Linked by David Adams on Wed 7th Jul 2010 19:09 UTC
Apple A Forbes article notices that while the iPad's reception from the public and the mainstream press has been overwhelmingly positive, the prevailing sentiment among some alpha geeks has been negative to the extreme. The conclusion, of course, is that these people aren't reacting to what the iPad is, but rather what it represents: a violation of the ethos of the personal computer. The author of the Forbes article concludes that much of the anti-iPad vitriol is hyperbole, and doesn't help advance the cause. It's a thought-provoking question.
Thread beginning with comment 433120
To view parent comment, click here.
To read all comments associated with this story, please click here.
ssa2204
Member since:
2006-04-22

Apple released a pedestrian device. It was up to Apple to do their magic and give me a tablet that raised the bar for all other tablet devices and do things we hadn't thought of yet. They did this with iPod. They did it with iPhone. We expect that of iPad.


I have to ask though, what did the iPod actually do that was simply so new and revolutionary? I ask because so many seem to think, and talk, as if the portable digital music player was somehow invented by Apple. Funny, because I seemed to remember owning Mp3 players years before the iPod came out. The funny thing is that I have seen some argue that it was the Apple software that was what revolutionized the iPod. To which I reply...really? Are you serious? Consider that statistically speaking you will have more people running iPod software on Windows, this is a bad argument to make. Also, I seem to have thought over 10+ years ago the software that was used with my Rio to be more functional that the Apple iTunes. So what do we have left but the iTune store, which really is not all that revolutionary.


The old saying still holds true, Apple doesn't make computers for people who know anything about computers. That's not always a good thing. It's all flash, no substance, and goes back to the joke from two decades ago... First week you own a Mac you'll be amazed by what it can do, the rest of your life you'll be amazed by what it can't.


Agreed. So agreed. I resist the urge every time the name Apple comes up, but sometimes it just gets too damn much and I can not control myself. This statement above pretty much is 100% my sentiments exactly.

Reply Parent Score: 2

mlankton Member since:
2009-06-11

2001. From what slim options existed for linux and the BSDs at the time, (which I'm pretty sure was limited to one KDE and one Gnome app, neither of which was worth a damn, and command line options) and the sad state of Windows solutions (I'm thinking whatever Roxio made for Win32 might have been your best bet back then) iTunes was a revolution. 2001. Don't think so? Been using various BSDs, linux, Digital Unix, Windows and Solaris, not to mention OPENSTEP throughout the 90s. If you want to tell me some Rio software back then was better at importing, cataloging, burning and exporting than iTunes I may be interested in what you've been smoking.

It's a moot point: we're talking iPad, and there is simply nothing compelling about it.

Reply Parent Score: 1

ssa2204 Member since:
2006-04-22

2001. From what slim options existed for linux and the BSDs at the time, (which I'm pretty sure was limited to one KDE and one Gnome app, neither of which was worth a damn, and command line options) and the sad state of Windows solutions (I'm thinking whatever Roxio made for Win32 might have been your best bet back then) iTunes was a revolution. 2001. Don't think so? Been using various BSDs, linux, Digital Unix, Windows and Solaris, not to mention OPENSTEP throughout the 90s. If you want to tell me some Rio software back then was better at importing, cataloging, burning and exporting than iTunes I may be interested in what you've been smoking.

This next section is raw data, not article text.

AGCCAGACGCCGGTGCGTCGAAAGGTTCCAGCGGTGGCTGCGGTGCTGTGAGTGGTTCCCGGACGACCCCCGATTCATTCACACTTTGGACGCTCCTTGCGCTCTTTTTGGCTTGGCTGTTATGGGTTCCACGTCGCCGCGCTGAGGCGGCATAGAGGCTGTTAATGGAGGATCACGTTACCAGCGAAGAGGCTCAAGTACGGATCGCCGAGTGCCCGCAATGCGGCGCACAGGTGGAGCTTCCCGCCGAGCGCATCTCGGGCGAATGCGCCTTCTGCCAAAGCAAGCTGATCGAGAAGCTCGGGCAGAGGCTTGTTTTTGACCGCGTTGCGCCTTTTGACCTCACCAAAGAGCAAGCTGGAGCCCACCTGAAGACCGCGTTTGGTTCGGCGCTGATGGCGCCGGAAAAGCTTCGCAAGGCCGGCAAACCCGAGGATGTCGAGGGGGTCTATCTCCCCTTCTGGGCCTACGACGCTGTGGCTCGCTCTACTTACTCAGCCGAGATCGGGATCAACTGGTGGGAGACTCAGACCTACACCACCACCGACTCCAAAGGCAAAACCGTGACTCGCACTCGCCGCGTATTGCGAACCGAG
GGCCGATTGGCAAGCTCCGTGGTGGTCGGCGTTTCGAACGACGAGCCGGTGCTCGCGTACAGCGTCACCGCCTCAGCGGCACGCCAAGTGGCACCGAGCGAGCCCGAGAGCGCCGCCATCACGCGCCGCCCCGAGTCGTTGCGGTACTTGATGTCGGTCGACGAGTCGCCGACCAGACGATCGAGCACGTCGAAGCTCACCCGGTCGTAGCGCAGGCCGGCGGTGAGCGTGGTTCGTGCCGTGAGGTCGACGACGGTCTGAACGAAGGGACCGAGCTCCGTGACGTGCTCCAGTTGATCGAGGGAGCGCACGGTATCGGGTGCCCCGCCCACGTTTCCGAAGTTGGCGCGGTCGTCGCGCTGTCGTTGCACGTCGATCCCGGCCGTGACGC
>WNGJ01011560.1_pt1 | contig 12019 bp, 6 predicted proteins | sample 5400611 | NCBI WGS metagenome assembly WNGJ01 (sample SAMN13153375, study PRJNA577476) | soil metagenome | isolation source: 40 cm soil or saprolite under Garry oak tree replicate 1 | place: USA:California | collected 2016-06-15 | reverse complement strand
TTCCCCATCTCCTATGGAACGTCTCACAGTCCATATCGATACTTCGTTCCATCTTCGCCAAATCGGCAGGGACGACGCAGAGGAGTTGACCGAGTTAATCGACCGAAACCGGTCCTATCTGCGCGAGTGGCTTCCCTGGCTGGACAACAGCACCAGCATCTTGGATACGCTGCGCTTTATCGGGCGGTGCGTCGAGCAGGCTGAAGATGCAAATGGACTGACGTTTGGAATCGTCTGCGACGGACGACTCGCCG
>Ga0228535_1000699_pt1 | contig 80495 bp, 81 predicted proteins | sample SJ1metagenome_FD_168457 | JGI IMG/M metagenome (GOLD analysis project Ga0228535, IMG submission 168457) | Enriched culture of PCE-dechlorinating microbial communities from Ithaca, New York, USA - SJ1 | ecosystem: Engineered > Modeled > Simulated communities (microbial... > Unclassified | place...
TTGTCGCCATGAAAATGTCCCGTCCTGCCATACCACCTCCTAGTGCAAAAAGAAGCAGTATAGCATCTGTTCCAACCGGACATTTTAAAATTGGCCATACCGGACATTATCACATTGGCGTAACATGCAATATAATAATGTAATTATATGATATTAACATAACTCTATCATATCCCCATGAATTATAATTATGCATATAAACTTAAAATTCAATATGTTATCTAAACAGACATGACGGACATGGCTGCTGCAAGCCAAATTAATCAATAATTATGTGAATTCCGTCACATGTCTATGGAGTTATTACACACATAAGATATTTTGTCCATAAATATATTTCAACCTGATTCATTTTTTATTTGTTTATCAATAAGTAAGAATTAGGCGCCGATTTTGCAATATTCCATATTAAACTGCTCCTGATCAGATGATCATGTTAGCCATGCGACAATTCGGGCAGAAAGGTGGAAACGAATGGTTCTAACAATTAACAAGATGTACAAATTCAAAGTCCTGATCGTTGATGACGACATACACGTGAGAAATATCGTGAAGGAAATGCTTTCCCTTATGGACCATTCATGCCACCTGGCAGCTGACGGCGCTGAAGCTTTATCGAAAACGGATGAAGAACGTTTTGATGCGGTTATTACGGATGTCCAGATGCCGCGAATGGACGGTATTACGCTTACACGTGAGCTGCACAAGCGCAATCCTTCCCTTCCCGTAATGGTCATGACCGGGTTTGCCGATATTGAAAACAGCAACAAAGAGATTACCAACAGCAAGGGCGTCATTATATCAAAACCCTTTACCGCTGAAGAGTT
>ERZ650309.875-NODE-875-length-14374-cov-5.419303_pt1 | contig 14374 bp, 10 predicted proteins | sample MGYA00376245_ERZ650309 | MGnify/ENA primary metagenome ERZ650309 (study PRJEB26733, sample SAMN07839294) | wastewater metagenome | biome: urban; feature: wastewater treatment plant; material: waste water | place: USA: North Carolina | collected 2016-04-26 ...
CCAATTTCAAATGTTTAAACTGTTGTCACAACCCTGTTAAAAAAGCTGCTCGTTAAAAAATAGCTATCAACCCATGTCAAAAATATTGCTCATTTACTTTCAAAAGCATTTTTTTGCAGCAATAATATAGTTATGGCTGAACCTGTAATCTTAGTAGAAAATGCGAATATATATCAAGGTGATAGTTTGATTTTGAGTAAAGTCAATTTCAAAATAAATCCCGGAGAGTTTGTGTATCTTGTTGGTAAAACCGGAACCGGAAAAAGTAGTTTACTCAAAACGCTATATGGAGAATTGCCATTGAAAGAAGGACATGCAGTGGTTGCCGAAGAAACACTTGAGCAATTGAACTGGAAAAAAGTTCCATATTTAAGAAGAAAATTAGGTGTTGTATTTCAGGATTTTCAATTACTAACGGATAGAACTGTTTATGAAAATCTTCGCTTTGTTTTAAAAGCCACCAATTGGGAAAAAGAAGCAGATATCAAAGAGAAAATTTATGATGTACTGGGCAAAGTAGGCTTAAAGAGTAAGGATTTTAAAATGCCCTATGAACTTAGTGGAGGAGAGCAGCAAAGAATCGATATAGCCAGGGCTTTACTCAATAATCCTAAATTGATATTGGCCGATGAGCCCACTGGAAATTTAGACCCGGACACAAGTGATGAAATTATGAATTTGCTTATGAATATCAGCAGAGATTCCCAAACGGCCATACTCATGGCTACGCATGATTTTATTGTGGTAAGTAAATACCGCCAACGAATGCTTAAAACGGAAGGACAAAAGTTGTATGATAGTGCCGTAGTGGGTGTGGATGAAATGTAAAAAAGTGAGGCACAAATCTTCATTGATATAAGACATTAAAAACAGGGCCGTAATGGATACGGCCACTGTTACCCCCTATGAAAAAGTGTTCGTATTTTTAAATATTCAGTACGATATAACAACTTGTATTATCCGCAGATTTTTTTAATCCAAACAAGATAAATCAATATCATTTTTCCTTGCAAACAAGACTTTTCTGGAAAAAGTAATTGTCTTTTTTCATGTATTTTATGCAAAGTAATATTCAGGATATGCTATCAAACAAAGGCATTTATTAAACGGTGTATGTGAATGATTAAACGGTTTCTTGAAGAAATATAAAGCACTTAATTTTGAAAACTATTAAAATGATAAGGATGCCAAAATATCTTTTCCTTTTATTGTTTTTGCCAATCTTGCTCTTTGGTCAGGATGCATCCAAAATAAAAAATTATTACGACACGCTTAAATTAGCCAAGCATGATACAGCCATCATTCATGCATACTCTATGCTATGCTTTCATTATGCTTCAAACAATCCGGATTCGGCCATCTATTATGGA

It's a moot point: we're talking iPad, and there is simply nothing compelling about it.


I seem to remember the Real Jukebox 2.0 was a pretty nice program that did import, catalog, and burn. Point here is that the iPod itself was simply NOT a "revolutionary" device. Apple simply can not claim that title when existing products existed years before. Did the iPod come with some extra or different features? Sure, but that changes absolutely nothing as a few minor features does not equate again to "revolutionary" status. My whole point here is that Apple gets these labels that are based purely on good PR, but not so much on actual delivery of new and innovative technology. Whether it be smartphones (iPhone), music players (iPod), and the tablet (iPad) Apple has simply created a consumer fetish product, nothing more. What they have not created is the new, revolutionary device that people seem to think they have done..which is my point.

Reply Parent Score: 2

mlankton Member since:
2009-06-11

"
The old saying still holds true, Apple doesn't make computers for people who know anything about computers. That's not always a good thing. It's all flash, no substance, and goes back to the joke from two decades ago... First week you own a Mac you'll be amazed by what it can do, the rest of your life you'll be amazed by what it can't.


Agreed. So agreed. I resist the urge every time the name Apple comes up, but sometimes it just gets too damn much and I can not control myself. This statement above pretty much is 100% my sentiments exactly.
"

Alright if you are going to reply to my comment, identify what you put in block quotes. I will respond to the above nonsense, but first tell me where it comes from. It wasn't me, which is implied since you are responding to my post.

Reply Parent Score: 1